Jeff, Who Lives at Home is the new film from Jay and Mark Duplass whose previous films include the indie comedies Baghead and Cyrus.
This one concerns a 30-year old slacker named Jeff, played by Jason Segel. Jeff spends most of his time in mother’s basement. His favorite film is Signs which inspires him to look for “signs” to give him direction in his own life. This frustrates his mother Sharon, played by Susan Sarandon, who just wants him to fix a shutter and make runs to Home Depot. Meanwhile, his brother Pat, played by Ed Helms is having marital problems and impulsively buys a Porche.
After he answers a wrong number asking for someone named Kevin, Jeff decides that following anything with that name will be his new destiny. A series of misadventures ensue that lead to a climax involving all of the characters. The scene is a bit hard to buy but makes a certain sense in relation to Jeff’s spiritual drive.
The Duplass Brothers attempt to take this character in an original direction. In the beginning, audiences may think that Segel is playing someone similar to film roles he’s played in I Love You Man and Forgetting Sarah Marshall. He’s actually much more complex and strangely deep here. However, situations involving his brother and mother seem, for most of the film, as if they’re part of another movie. Sharon, for instance, has a secret admirer at work and finding the person becomes her major quest. These scenes don’t particularly work and the resolution feels false.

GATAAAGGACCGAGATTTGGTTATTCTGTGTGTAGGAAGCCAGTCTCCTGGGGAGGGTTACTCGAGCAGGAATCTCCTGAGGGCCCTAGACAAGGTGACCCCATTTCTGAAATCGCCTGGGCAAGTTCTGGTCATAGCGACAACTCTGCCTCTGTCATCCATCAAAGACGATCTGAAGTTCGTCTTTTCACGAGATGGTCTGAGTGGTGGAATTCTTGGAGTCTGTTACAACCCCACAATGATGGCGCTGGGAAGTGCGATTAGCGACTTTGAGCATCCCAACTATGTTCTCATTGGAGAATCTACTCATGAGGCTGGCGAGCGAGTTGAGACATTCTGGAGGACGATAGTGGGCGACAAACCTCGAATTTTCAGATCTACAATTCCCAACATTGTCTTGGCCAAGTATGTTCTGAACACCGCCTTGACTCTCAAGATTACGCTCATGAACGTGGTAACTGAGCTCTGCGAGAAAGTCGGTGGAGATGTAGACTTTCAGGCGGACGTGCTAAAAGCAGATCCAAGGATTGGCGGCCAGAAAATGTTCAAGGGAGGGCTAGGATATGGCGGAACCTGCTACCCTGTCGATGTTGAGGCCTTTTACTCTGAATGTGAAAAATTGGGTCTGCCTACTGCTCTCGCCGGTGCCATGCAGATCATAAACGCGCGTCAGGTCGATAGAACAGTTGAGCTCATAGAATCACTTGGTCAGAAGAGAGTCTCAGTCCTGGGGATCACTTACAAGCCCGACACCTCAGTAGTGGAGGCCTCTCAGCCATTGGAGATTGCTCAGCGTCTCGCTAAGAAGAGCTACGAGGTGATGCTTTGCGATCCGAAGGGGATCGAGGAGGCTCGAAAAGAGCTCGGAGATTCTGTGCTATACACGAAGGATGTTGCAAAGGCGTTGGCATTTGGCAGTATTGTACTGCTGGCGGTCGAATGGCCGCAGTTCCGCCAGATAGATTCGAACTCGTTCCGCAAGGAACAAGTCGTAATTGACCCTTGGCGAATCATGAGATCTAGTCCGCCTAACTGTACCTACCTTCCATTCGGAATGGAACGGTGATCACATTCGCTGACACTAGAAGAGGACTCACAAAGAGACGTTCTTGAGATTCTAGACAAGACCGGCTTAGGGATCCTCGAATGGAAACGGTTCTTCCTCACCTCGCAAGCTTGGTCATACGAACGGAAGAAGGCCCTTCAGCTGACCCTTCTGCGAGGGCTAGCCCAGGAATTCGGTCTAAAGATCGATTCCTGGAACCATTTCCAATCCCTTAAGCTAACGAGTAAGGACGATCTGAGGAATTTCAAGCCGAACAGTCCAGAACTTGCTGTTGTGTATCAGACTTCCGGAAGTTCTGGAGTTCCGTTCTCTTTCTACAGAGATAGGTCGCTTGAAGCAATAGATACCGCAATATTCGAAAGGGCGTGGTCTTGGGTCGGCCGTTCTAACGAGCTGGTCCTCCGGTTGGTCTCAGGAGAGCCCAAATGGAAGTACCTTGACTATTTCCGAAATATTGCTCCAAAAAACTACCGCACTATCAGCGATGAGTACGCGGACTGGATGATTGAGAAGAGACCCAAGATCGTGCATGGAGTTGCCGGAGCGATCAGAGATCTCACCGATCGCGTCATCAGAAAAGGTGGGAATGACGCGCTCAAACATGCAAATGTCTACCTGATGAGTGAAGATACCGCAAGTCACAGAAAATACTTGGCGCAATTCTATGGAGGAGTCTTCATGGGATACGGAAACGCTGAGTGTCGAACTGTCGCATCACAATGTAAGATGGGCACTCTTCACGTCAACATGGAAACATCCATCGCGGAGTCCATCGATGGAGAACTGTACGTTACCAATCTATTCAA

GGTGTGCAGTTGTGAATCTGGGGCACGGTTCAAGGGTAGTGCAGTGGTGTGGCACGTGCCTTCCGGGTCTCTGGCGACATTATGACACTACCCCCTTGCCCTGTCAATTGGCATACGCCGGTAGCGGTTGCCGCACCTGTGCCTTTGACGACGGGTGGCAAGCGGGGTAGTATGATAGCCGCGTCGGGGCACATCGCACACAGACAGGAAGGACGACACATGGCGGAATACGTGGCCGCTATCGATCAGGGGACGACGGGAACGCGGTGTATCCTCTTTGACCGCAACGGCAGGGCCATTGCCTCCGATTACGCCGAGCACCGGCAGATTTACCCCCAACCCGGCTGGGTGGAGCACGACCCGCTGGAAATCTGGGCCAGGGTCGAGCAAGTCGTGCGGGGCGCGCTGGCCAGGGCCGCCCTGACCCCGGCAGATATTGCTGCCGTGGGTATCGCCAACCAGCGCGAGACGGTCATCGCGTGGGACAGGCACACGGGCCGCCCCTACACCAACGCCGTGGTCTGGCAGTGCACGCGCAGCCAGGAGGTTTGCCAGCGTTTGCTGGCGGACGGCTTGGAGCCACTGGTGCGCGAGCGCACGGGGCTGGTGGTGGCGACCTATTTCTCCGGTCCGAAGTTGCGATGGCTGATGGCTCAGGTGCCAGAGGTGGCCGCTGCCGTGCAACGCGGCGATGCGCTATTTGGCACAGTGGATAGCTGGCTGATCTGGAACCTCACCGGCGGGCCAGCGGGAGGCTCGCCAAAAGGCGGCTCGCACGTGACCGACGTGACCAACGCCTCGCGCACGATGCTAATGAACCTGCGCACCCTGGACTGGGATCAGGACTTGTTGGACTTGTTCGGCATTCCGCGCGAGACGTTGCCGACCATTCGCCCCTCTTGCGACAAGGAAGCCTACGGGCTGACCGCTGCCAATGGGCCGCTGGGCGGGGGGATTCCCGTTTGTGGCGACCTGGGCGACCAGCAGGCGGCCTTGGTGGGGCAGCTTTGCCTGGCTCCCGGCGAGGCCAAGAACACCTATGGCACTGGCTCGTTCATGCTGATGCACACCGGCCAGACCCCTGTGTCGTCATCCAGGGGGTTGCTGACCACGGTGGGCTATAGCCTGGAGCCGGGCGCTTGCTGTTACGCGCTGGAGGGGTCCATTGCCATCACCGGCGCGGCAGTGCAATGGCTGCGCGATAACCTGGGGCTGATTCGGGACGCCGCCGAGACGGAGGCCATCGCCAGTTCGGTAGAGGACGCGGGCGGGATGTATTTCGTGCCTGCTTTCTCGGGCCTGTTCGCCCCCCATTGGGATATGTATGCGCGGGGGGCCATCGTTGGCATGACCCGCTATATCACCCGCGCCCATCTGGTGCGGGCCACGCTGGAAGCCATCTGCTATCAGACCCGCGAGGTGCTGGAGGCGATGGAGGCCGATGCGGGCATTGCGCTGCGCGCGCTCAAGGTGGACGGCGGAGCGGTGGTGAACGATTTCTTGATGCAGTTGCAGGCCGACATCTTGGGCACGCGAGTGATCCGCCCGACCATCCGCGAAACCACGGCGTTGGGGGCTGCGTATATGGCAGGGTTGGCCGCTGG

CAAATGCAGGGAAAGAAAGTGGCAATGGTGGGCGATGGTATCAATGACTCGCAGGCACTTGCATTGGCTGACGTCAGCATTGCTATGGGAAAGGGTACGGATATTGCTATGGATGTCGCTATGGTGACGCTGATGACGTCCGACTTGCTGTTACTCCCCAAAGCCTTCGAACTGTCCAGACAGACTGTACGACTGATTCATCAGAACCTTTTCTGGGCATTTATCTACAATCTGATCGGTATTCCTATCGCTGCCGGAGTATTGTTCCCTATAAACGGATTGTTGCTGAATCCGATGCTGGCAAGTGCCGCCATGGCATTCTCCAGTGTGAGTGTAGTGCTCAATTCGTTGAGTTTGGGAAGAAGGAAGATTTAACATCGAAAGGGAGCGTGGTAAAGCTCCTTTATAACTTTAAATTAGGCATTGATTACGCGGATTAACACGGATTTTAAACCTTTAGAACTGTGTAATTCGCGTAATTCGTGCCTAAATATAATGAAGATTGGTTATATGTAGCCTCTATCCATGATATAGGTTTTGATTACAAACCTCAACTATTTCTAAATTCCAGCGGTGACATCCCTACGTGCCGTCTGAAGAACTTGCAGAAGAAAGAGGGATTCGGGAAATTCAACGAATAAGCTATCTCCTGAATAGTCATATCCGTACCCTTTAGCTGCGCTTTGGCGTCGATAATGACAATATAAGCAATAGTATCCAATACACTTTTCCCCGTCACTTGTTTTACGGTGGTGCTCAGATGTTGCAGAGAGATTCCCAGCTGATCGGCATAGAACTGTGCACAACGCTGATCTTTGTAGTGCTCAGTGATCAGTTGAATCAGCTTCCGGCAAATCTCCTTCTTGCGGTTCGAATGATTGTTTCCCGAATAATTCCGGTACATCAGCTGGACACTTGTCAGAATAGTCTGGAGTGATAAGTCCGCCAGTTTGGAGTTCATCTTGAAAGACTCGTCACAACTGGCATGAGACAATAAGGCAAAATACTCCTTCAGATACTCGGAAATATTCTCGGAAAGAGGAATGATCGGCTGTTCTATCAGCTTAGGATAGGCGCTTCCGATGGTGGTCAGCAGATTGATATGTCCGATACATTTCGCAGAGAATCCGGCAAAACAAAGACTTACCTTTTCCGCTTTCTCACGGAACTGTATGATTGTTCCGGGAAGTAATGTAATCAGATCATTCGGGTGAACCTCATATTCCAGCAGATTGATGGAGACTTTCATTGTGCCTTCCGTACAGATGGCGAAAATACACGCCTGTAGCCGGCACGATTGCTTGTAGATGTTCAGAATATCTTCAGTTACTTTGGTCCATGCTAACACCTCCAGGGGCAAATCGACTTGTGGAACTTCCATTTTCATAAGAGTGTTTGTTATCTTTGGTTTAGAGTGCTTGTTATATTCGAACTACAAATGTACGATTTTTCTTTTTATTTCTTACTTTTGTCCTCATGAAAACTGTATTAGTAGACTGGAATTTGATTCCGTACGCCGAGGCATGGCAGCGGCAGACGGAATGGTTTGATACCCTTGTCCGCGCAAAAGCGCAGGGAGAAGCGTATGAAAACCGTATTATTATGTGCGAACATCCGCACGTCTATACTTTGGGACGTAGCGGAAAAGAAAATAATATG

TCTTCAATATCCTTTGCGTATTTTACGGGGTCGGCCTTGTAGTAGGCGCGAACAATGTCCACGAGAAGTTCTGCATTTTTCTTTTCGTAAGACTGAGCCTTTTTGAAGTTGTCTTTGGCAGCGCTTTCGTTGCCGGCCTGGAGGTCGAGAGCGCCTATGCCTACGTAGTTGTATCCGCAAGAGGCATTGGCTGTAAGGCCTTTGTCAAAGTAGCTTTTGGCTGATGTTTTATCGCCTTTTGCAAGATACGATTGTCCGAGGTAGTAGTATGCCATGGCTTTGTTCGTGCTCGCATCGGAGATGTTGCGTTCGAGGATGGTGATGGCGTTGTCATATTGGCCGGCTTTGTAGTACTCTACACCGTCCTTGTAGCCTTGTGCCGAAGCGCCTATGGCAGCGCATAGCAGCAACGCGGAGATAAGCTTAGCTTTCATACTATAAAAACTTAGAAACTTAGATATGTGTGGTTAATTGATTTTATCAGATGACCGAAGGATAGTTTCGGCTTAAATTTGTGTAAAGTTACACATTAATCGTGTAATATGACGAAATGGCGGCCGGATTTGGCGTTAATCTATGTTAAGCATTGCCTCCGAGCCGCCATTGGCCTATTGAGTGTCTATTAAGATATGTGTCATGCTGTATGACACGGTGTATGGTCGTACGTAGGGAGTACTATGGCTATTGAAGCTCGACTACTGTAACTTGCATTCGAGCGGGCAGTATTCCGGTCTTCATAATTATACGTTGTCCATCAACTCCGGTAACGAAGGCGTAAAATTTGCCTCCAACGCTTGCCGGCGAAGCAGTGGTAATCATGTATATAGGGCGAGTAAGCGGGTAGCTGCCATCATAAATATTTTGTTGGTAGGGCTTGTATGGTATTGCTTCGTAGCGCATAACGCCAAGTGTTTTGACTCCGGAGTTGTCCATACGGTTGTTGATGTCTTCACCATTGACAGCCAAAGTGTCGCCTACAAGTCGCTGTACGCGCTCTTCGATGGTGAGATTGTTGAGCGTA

I began to wonder why the film’s title was Jeff Who Lives at Home since so much of the film is devoted to these other family members. Fortunately storylines do converge in the climax although I’m not sure if this happens soon enough. Generally the script feels a bit unstructured and many of the scenes seem randomly placed.
Some of this might be blamed on the improvisational approach the Duplass Brothers use with their actors. It would be hard to believe though that the directors didn’t have a larger unified trajectory for the characters in mind.
In the end, I was mixed on the film and left a bit unsatisfied. The idea is original yet it seems to be lacking some cohesion and authenticity.